First, the Christian faith is not invalidated by the actions of some Christians in history—or by how they may act today. The truth of Christianity stands or falls on the genuineness of the person of Jesus Christ, which is demonstrated in the book Surprised by Faith. Since He was not a hypocrite, we are not excused from becoming His follower just because we can find someone whose behavior is inconsistent or turns us off.
Furthermore, you are to be commended for not wanting to be a hypocrite. That’s the sin which greatly offended Jesus as well. He said, “Woe to you scribes and Pharisees, hypocrites!” (Matthew 23:23-33). Hypocrisy is pretending to be what we aren’t—a sham, phony, often parading a superficial superiority. That’s what Jesus condemned. But we must not confuse hypocrisy with personal failure or sin. All Christians (and non-Christians) are sinners, but not all Christians are hypocrites. Often the person who is judging all Christians as hypocrites thinks that someone who claims to be a Christian means that they are better than others. That is a misconception imposed on the Christian they are judging. Becoming a Christian includes admitting you are a sinner and experiencing a forgiveness which you do not deserve. (It’s a gift given freely by grace, and is not—nor can it be—earned.) Because this is such a meaningful experience, Christians often express openly how this has given them a sense of acceptance, relief and life change. To experience this first hand, there are plenty of churches that will welcome you with open arms into their congregation; you can search for churches near me in Frisco or wherever you live to get started. To the non-Christian, this may sound like a “boast” of moral purity and superiority—even judgment on them. Not so. Even though they are forgiven and changed, Christians may still fail or sin. (In fact, God points out that if we say we do not sin, that we are making Him out to be a liar! See 1 John 1:10.) Clearly, that doesn’t mean they are phonies—unless the observer imposes the expectation that the Christian should now be “perfect.”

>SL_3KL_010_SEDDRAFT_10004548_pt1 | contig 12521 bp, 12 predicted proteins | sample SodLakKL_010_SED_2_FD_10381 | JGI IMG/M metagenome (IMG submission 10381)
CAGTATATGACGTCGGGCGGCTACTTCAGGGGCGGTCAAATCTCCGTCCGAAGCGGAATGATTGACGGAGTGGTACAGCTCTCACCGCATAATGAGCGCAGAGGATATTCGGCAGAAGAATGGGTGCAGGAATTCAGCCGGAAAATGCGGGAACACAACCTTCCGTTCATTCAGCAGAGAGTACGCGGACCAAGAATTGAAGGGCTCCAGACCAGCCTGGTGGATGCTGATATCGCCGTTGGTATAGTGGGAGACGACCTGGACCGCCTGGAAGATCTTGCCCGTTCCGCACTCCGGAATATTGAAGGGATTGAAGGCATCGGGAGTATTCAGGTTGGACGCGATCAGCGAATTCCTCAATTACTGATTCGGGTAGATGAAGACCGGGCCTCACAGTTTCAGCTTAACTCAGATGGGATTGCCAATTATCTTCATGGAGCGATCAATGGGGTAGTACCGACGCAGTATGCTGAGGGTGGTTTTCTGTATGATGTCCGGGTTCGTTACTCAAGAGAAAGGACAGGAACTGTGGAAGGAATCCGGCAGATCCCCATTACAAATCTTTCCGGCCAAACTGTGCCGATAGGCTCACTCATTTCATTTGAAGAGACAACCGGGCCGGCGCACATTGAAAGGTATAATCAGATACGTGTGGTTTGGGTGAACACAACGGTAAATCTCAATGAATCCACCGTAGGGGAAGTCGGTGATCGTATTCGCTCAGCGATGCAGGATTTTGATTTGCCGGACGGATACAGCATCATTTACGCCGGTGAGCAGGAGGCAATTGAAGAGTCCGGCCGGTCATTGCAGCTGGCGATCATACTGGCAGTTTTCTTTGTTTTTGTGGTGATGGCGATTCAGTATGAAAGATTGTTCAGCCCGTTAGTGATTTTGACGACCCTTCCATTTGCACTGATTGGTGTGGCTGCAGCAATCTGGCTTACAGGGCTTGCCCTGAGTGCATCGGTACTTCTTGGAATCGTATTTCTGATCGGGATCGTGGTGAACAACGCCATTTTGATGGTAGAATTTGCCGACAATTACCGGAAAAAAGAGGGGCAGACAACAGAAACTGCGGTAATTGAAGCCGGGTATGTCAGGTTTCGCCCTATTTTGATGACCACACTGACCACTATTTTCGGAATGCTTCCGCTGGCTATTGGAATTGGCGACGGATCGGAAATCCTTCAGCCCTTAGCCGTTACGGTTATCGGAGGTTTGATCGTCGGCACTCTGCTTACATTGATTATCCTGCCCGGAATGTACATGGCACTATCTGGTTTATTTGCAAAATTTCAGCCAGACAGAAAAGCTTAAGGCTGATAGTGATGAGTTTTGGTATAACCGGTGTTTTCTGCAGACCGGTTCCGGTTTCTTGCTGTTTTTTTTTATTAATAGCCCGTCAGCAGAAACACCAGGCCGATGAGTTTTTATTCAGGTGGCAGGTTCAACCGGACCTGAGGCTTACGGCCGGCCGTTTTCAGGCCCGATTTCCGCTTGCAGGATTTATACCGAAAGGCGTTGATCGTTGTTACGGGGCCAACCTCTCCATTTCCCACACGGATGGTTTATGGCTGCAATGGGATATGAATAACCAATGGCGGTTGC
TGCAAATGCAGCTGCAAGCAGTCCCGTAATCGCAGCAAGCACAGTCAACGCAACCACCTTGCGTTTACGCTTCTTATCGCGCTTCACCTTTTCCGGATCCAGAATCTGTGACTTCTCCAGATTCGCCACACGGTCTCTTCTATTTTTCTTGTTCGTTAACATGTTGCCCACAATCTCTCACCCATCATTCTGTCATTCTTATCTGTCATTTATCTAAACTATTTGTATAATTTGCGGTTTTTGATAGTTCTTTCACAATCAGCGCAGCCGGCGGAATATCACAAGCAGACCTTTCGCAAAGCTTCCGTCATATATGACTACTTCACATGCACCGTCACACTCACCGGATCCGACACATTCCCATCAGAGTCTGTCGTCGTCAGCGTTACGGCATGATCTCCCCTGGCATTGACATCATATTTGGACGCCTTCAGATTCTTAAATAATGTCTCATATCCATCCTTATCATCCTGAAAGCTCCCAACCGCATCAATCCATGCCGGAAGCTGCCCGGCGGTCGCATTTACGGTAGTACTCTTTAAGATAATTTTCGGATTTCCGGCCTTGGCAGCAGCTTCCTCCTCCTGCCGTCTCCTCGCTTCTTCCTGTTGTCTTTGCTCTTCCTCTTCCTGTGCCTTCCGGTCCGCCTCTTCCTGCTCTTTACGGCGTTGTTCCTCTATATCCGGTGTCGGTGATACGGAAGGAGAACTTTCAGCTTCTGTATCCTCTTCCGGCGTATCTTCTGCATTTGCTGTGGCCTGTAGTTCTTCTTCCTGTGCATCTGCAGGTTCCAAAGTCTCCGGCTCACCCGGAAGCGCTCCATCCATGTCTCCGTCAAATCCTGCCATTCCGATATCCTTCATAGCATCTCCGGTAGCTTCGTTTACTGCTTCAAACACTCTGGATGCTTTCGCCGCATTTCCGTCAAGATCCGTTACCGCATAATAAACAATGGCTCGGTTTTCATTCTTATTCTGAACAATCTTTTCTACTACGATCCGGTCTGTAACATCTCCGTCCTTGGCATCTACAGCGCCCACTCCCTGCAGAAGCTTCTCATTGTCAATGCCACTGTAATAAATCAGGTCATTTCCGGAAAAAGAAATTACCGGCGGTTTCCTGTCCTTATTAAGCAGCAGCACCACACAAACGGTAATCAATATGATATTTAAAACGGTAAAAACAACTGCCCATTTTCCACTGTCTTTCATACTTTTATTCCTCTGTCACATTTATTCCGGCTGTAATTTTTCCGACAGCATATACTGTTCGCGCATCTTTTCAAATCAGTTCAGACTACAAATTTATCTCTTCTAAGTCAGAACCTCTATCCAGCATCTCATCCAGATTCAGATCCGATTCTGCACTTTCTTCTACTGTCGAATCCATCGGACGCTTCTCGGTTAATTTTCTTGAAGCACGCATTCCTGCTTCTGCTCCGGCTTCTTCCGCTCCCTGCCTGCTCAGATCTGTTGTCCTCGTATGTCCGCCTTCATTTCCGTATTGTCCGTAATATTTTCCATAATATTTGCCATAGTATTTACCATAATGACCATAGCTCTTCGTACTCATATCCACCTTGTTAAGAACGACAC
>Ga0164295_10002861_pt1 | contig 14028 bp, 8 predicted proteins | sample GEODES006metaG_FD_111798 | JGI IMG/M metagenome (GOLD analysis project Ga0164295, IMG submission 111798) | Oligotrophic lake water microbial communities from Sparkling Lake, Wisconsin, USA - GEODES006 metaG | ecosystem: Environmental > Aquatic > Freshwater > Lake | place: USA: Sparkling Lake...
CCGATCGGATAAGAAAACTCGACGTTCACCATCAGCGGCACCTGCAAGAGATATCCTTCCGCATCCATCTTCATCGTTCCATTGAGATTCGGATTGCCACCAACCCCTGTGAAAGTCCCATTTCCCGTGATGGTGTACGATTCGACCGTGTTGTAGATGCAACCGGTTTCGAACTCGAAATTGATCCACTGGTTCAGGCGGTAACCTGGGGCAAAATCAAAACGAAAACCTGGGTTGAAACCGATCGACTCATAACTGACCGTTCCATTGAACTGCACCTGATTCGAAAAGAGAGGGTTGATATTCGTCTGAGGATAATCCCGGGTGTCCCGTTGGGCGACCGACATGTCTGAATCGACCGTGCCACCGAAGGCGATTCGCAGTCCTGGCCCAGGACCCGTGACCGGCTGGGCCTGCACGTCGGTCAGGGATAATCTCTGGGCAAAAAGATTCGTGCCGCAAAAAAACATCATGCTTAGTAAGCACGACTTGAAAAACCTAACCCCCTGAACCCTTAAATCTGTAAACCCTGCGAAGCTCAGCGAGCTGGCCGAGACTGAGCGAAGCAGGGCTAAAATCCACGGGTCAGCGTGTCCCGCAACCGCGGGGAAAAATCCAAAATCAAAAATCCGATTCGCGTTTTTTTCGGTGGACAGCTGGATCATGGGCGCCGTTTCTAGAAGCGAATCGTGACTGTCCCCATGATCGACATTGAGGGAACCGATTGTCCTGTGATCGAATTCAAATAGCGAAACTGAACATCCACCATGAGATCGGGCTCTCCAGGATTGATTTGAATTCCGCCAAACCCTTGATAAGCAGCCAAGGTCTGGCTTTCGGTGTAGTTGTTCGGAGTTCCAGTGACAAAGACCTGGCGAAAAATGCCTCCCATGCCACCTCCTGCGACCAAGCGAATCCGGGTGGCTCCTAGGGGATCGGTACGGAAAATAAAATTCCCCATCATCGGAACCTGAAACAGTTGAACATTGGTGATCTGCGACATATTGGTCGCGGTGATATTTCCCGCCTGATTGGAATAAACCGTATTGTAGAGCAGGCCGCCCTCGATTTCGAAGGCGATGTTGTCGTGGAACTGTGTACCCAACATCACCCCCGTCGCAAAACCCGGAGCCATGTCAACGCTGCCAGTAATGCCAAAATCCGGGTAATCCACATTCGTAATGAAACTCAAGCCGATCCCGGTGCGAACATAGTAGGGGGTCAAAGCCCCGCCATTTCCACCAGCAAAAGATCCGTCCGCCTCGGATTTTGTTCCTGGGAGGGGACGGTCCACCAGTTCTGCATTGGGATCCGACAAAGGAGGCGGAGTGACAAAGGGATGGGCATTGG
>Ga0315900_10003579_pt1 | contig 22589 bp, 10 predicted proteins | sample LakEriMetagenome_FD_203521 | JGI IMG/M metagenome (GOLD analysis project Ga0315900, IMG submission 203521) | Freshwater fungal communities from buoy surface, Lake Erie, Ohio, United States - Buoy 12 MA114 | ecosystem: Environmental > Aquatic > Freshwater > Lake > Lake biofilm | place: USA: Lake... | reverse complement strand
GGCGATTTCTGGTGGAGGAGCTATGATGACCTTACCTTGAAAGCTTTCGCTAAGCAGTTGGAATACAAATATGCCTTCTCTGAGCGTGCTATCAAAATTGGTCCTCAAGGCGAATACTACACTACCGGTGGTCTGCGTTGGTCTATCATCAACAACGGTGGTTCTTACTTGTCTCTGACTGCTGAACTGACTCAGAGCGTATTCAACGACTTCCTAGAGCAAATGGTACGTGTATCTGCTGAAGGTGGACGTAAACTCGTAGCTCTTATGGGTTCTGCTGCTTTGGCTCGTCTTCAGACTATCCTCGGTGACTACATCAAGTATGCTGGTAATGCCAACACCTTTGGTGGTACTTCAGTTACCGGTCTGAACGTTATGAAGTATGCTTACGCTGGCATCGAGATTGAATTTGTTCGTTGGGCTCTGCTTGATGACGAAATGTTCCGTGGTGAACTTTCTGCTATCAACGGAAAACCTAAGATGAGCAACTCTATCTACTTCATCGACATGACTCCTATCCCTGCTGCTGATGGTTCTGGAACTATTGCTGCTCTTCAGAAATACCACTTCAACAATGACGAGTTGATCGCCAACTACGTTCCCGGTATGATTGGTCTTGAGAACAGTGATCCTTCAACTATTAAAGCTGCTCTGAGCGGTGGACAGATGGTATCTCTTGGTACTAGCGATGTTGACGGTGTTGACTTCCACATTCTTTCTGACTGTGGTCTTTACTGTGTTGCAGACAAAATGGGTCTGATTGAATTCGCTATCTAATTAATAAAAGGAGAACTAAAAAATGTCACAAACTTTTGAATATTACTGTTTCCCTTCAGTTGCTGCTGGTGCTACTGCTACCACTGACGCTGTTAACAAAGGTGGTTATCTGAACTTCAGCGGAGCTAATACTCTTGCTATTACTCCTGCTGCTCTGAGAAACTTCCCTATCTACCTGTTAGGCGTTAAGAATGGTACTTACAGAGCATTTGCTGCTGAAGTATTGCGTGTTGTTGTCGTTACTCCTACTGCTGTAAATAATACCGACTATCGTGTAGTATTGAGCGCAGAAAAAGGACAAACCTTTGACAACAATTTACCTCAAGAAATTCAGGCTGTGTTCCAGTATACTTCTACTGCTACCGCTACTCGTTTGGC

Finally, we cannot implicate all Christians as hypocrites because one or a few in our experience have been. Deceptively corrupt people have been revealed from every walk of life and vocation, whether teacher, salesman, farmer, lawyer, etc. When that person is exposed, do we condemn and reject all education, marketing, agriculture and the legal profession? No, we recognize that one bad apple doesn’t mean that they are all rotten, especially when the evidence shows otherwise. Likewise, because it is demonstrated that someone who claims to be Christian may be playing a phony game with his/her alleged faith, this doesn’t necessarily mean that all Christians are hypocrites, nor that Christianity is false. Besides, no one can entirely escape the charge of “hypocrite”—no one, that is, except Jesus Himself. It is only by trusting in Him and experiencing the humility of forgiveness and the security of His love that we are freed to take off our masks and to become “real” people—honest, transparent, and genuine.